No, but the divorce will still go ahead anyway regardless of consent. Once a couple has separated for at least 12 months, and the relationship is irretrievably broken down, then either one of the people involved can apply for a divorce. ‘Divorce’ is the act of becoming un-married, it doesn’t resolve property or parenting matters. There doesn’t need to be a mutual agreement from the separating couple, an individual can make the application for divorce at the Court and it is served on the other side. As long as the couple has been separated for at least a year, there are unlikely to be grounds for objection.

I have come to an agreement with my former partner, do I still need a lawyer?

It is still highly recommended to get legal advice, even if an informal agreement has been reached. Firstly, the purpose of that advice is to check that it is a fair deal, and that people aren’t unknowingly accepting less than the law would give them.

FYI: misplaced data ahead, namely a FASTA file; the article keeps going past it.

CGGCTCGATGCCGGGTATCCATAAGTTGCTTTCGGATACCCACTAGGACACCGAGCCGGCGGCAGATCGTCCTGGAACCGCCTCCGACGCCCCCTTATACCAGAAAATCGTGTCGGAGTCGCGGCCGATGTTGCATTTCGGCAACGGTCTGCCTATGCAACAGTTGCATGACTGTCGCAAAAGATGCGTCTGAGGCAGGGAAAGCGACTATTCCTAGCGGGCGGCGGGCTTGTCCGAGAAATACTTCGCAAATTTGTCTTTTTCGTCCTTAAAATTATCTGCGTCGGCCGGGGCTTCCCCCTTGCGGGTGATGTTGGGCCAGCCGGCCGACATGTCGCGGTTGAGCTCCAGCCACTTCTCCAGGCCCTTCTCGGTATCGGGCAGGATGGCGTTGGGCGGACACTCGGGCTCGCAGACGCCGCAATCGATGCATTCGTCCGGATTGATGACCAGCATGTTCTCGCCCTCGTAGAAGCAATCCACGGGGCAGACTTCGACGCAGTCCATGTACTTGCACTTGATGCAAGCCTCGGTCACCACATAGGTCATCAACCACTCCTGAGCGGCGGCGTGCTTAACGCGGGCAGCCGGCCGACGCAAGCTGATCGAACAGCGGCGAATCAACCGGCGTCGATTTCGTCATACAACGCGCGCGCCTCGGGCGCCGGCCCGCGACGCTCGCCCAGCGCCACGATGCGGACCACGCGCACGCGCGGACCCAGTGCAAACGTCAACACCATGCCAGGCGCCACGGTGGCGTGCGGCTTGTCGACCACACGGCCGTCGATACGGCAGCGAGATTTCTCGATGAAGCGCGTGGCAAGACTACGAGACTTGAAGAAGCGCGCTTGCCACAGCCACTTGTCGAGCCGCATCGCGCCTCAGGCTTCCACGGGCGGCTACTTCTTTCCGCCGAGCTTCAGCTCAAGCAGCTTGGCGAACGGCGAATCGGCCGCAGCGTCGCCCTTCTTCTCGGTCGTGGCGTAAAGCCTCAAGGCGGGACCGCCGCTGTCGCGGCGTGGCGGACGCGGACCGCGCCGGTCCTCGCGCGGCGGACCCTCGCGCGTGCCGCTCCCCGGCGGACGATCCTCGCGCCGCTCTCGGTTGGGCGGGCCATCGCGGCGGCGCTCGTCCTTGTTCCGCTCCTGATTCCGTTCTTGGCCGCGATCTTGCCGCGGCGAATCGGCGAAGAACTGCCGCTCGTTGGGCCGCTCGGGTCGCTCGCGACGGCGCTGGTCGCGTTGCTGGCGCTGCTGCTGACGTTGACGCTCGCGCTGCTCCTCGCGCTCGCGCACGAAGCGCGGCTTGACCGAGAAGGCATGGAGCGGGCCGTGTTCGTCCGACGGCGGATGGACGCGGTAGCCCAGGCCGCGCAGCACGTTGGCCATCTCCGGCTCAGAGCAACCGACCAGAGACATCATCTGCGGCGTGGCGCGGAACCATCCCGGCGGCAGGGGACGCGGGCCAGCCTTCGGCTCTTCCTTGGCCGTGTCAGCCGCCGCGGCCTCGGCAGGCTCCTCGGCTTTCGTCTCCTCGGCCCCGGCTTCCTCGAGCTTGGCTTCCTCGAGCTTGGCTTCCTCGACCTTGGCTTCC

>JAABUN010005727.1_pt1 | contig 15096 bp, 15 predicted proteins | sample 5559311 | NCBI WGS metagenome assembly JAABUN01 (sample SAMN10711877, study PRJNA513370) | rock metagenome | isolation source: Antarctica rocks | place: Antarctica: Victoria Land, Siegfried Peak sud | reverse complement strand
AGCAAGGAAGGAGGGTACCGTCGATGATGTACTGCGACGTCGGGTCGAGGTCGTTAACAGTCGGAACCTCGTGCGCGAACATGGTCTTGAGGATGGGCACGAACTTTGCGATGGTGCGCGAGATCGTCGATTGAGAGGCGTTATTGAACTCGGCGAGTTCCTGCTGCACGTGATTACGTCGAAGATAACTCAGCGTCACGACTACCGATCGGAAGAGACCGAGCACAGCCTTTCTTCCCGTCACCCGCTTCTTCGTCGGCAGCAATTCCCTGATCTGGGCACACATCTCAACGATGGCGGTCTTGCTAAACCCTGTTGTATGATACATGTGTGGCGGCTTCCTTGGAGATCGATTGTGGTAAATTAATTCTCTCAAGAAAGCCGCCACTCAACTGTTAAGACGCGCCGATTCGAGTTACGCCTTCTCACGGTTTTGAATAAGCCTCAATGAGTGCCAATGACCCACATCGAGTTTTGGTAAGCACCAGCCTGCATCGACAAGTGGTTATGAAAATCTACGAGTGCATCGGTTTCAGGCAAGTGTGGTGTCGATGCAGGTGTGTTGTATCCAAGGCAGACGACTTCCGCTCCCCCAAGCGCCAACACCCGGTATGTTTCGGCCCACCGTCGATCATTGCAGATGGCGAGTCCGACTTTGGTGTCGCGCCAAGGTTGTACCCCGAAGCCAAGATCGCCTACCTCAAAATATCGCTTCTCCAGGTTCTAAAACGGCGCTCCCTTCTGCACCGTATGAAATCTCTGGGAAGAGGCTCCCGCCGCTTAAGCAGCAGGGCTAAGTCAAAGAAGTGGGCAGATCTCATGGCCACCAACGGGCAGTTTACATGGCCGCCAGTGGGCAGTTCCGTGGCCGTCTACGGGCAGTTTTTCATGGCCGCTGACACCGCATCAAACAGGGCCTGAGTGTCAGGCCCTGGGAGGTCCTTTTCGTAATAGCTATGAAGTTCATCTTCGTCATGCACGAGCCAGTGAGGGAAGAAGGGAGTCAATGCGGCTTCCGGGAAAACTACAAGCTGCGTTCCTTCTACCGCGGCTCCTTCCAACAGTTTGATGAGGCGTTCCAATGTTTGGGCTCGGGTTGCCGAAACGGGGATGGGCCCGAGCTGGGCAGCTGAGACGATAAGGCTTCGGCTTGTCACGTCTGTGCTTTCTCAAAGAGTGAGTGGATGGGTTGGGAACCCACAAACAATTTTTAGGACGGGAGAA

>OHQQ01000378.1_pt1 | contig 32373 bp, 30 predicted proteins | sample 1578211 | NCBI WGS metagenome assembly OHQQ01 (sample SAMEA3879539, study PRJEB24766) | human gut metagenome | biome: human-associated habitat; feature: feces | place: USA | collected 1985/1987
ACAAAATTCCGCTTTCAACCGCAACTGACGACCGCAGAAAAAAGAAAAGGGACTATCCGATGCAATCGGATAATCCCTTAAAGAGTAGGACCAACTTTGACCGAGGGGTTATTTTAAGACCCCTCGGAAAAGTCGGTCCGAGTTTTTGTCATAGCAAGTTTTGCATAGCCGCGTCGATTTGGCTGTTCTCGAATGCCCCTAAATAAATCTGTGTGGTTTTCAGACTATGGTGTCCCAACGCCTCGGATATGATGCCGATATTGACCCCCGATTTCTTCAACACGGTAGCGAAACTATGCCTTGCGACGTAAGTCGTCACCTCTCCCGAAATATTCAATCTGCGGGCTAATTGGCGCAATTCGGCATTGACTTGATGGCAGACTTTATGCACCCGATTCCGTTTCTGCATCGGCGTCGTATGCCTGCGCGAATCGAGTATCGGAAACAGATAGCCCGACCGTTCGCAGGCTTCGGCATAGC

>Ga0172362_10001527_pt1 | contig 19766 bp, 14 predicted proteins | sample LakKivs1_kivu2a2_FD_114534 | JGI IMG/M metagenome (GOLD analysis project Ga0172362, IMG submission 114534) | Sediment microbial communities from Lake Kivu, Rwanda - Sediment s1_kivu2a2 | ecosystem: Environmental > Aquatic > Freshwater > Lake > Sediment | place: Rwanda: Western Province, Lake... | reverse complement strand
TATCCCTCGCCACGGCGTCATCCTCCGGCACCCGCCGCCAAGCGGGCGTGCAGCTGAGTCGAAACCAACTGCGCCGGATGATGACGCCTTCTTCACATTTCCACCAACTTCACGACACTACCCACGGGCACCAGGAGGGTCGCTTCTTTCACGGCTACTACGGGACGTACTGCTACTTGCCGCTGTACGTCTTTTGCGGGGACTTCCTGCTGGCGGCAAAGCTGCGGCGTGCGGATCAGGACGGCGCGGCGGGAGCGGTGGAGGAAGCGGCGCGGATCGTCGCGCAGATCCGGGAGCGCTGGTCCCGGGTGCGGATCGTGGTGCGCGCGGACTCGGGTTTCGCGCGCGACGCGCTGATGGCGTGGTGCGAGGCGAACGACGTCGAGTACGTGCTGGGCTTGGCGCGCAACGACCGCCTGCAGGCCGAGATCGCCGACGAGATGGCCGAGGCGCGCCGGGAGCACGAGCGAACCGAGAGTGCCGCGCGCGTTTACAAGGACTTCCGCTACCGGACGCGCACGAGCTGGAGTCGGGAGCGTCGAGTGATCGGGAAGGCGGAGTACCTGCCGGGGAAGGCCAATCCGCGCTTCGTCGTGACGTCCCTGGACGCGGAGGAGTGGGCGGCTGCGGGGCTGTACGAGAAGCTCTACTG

Secondly, they should also get legal advice to ensure that their agreement is final and binding, which ensures that the matter is resolved once and for all. Otherwise, informal agreements have no effect, and former partners can later claim more money through a property settlement.

How long do I have to live with my partner before our relationship is classed as “de facto”?

Since amendments were made to the Law in July 2010, couples must now live together for either two years or have a child from the relationship. After qualifying, de facto partnerships have the same rights and entitlements as married couples. They have access to the Family Law Act to sort out property settlement entitlements, spousal maintenance and superannuation.

Tindall Gask Bentley’s Jane Miller, Wendy Barry and Peter Heuzenroeder are three of a small number of accredited family law specialists practising in South Australia. Our family lawyers also operate in Western Australia.

For further information or assistance with your legal matter contact us.